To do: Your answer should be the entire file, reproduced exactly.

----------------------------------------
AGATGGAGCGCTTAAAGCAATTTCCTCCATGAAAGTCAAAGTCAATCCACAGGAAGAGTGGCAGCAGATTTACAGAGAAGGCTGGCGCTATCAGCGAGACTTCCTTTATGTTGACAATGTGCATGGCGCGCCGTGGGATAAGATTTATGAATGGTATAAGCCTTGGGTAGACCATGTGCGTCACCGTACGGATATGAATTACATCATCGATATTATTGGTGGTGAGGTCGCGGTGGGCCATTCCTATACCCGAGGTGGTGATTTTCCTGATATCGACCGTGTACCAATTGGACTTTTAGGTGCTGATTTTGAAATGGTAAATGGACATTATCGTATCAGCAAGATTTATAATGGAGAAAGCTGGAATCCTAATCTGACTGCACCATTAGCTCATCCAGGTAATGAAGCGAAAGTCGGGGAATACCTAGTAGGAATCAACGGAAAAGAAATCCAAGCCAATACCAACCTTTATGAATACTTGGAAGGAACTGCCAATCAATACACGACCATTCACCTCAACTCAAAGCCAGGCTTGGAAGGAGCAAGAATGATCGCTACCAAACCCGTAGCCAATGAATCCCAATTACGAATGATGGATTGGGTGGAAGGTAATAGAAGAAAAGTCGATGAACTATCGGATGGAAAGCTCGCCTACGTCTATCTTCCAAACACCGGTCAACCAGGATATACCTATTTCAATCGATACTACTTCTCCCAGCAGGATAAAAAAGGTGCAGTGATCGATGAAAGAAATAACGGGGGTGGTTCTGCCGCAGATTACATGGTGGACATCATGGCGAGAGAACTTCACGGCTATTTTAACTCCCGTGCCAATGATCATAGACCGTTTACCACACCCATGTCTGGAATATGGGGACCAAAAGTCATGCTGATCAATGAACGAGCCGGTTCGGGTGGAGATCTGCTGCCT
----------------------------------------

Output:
AGATGGAGCGCTTAAAGCAATTTCCTCCATGAAAGTCAAAGTCAATCCACAGGAAGAGTGGCAGCAGATTTACAGAGAAGGCTGGCGCTATCAGCGAGACTTCCTTTATGTTGACAATGTGCATGGCGCGCCGTGGGATAAGATTTATGAATGGTATAAGCCTTGGGTAGACCATGTGCGTCACCGTACGGATATGAATTACATCATCGATATTATTGGTGGTGAGGTCGCGGTGGGCCATTCCTATACCCGAGGTGGTGATTTTCCTGATATCGACCGTGTACCAATTGGACTTTTAGGTGCTGATTTTGAAATGGTAAATGGACATTATCGTATCAGCAAGATTTATAATGGAGAAAGCTGGAATCCTAATCTGACTGCACCATTAGCTCATCCAGGTAATGAAGCGAAAGTCGGGGAATACCTAGTAGGAATCAACGGAAAAGAAATCCAAGCCAATACCAACCTTTATGAATACTTGGAAGGAACTGCCAATCAATACACGACCATTCACCTCAACTCAAAGCCAGGCTTGGAAGGAGCAAGAATGATCGCTACCAAACCCGTAGCCAATGAATCCCAATTACGAATGATGGATTGGGTGGAAGGTAATAGAAGAAAAGTCGATGAACTATCGGATGGAAAGCTCGCCTACGTCTATCTTCCAAACACCGGTCAACCAGGATATACCTATTTCAATCGATACTACTTCTCCCAGCAGGATAAAAAAGGTGCAGTGATCGATGAAAGAAATAACGGGGGTGGTTCTGCCGCAGATTACATGGTGGACATCATGGCGAGAGAACTTCACGGCTATTTTAACTCCCGTGCCAATGATCATAGACCGTTTACCACACCCATGTCTGGAATATGGGGACCAAAAGTCATGCTGATCAATGAACGAGCCGGTTCGGGTGGAGATCTGCTGCCT